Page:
Waking the New Moon of Kislev


Last night the new moon of the month of Kislev appeared over Jerusalem. Rosh Chodesh Kislev, the month that contains the first six days of Chanukah. The oldest extant book in Judaism, the Sefer Yetzirah, attributed by tradition to our father Abraham, attributes certain powers, energies and fixings to each month of the year. The Sefer Yetzirah says that the special fixing of the month of Kislev is the fixing of sleep.

Kislev is the darkest month of the year. Most people would think, lets fix sleep in the summer when the night is the shortest. No say the great Kabbalists of our people. The energy of sleep, is best fixed when it is dark.

To really understand this, we have to look at the problem we are really trying to fix, when we are fixing sleep. There are really two problems with sleeping. One is not being able to sleep, and the other is sleeping when you should be awake.

We live in a culture where one of the biggest complaints seems to be, “I do not get enough sleep”. “There are just not enough hours in the day.” Sound familiar?

Personally I believe that not sleeping is easier to fix. A little discipline, maybe some camomile tea or a glass of wine, can help tremendously.

The biggest problem I believe is not in getting enough sleep, but rather being asleep when really we should be awake.

I am not talking about eyes closed and horizontal five minutes before work starts, but how often do we just do things because that is what we do? I am doing this today only because I did it yesterday and the day before. I may be walking around all day, I may be putting on my teffillin or talking with my wife, or standing at the bus stop with my daughter, but am I really awake? Am I conscious of the beauty blossoming forth in this moment surrounding me everywhere and at every moment.

The work of Chanukah, is filling our eyes with the light of Chanukah so that all year long we look at the world around us through that light, the light of miracles, but not just any miracles.

The miracles of Chanukah are about the revelation of the divine within the natural process. Unlike Passover for instance where as a people we experienced massive, nature-defying miracles, water turning into blood, day becoming night, the sea splitting, it makes the miracles in the Chanukah story, well seem pretty dull. What really happened during Chanukah? The underdogs won the battle! The oil burned for a really, really long time. What kind of miracles are those? Now if water burned for eight days, now that would be a miracle. Oil burned longer than it was supposed to, impressive, but it is not outside of the realm of what is real.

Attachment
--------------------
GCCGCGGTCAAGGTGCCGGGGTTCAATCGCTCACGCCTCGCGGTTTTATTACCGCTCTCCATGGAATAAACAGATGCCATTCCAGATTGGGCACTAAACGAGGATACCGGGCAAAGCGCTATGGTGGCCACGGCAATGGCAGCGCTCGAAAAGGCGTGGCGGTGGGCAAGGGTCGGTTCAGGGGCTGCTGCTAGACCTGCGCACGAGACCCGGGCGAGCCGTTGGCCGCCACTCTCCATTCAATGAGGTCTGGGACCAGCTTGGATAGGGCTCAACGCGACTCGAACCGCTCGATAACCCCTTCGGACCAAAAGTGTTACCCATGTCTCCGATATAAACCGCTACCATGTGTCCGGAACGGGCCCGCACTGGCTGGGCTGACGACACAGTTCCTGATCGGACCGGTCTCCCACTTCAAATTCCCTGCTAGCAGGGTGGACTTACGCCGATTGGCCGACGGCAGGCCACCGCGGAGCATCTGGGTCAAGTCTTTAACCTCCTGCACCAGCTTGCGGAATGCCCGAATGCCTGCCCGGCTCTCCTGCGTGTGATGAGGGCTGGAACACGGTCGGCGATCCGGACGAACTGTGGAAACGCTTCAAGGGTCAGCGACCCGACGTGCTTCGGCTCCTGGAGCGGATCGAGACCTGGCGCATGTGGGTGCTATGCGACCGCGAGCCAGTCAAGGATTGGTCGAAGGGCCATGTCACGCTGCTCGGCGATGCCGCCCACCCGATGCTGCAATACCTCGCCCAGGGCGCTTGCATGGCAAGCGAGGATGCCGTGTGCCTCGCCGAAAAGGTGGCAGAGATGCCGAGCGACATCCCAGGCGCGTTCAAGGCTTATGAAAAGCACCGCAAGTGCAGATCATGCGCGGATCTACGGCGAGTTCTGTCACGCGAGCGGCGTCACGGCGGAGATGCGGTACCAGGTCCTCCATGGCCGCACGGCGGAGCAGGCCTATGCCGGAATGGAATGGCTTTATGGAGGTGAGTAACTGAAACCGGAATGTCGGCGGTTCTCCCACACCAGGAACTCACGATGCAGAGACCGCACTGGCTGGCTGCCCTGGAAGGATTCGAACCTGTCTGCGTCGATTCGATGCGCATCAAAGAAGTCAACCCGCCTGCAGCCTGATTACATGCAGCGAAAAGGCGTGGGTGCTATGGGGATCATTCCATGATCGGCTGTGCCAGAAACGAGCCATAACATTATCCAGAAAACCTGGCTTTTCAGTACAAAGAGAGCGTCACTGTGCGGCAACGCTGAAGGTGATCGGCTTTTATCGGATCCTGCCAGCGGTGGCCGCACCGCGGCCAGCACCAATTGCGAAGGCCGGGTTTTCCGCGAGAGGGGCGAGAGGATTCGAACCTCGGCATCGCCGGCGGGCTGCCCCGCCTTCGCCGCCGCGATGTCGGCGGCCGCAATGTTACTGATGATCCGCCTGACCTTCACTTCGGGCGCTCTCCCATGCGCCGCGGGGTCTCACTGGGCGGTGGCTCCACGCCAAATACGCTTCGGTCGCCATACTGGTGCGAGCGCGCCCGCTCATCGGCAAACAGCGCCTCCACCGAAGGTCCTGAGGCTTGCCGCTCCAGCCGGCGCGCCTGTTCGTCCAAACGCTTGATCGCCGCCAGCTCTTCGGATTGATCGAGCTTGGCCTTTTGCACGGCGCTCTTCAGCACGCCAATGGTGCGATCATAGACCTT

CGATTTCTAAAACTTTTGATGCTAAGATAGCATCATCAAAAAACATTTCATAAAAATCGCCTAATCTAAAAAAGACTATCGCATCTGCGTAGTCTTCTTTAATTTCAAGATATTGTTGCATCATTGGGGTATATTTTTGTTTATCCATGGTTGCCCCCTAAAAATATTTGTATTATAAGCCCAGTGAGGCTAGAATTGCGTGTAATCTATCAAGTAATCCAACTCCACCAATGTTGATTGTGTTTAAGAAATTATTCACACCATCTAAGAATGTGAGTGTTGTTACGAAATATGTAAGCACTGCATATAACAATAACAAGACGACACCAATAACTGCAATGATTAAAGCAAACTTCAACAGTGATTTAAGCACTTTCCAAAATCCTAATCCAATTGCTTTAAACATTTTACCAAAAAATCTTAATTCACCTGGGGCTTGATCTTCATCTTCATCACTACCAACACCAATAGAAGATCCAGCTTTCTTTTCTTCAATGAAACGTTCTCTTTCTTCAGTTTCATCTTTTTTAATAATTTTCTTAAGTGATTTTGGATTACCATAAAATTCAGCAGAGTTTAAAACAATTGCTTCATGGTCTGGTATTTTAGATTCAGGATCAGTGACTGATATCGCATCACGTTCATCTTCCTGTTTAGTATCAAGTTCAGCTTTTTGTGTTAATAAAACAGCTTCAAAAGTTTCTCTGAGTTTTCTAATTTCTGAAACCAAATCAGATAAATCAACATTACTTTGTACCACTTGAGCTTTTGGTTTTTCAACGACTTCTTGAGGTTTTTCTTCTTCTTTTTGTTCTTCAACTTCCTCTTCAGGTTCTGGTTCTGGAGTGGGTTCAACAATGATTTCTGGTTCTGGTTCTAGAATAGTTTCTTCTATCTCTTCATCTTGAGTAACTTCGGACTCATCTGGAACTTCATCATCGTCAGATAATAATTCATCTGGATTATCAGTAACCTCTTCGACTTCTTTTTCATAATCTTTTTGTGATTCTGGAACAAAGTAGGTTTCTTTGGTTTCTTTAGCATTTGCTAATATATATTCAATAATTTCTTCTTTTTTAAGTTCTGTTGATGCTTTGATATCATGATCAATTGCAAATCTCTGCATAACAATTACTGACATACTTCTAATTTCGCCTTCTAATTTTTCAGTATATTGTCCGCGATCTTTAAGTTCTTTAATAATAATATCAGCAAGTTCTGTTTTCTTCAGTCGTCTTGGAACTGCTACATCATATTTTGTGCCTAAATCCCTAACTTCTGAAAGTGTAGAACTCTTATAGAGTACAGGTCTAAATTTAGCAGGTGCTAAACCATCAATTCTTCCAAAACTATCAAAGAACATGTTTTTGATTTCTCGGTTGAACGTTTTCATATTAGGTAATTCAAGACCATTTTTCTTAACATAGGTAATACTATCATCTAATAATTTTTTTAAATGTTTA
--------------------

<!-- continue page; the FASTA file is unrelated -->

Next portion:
I grew up totally secular. I went to public school in New Jersey, I grew up in a culture where compete and acquire where the ultimate values espoused. I lived in a world that so often valued materialism over spirit. Yet today I am a rabbi, I live an amazing life connected deeply to Torah in the Hills of Judea. My children have no idea how many shopping days there are left till Christmas, but they do know that their great, great, great… grandfather Issac dug wells, and Jacob received the blessing that makes them so special. That my friends, is a miracle, but only if I am awake enough to see it.

Shabbat comes on so quickly this time of year.
I have out of the land of Israel for a week now.  I am so looking forward to this upcoming Shabbat at home with my family in the Hills that are so much a part of who I am. Is there anything holier that watching your wife light shabbat candles in an ancient Judean village? I watch my children standing next to her in their Shabbat best, hair still wet from the bath.

Walking over the ancient stones while the setting sun cast the week’s last long shadows golden on the ground before us. The world around us changing over and welcoming the Shabbat angels. What an unbelievable blessing it is to live here in the center of the spiritual vortex of this world.

I can walk to shul and have no idea how I got there, or I can with every step, breathe the beauty and awe of Shabbat descending onto our reborn village of Tekoa. I can choose to do this, I can choose today to be awake.

May we all be blessed to awaken this Kislev. To feel the light of Chanukah coming into our world, a world that so needs more light. May the Master of the World bless us to stand truly awake in front of our Shabbat candles this week and to stare at them, and fill our eyes with the warm glow of how good it is to be a Jew. May we be blessed to all be together this Chanukah here in Yerushalayim to watch the Cohain Gadol light the menorah in courtyard of Beit Hamikdash. May it be this year, may it be today.

Chodesh Tov.



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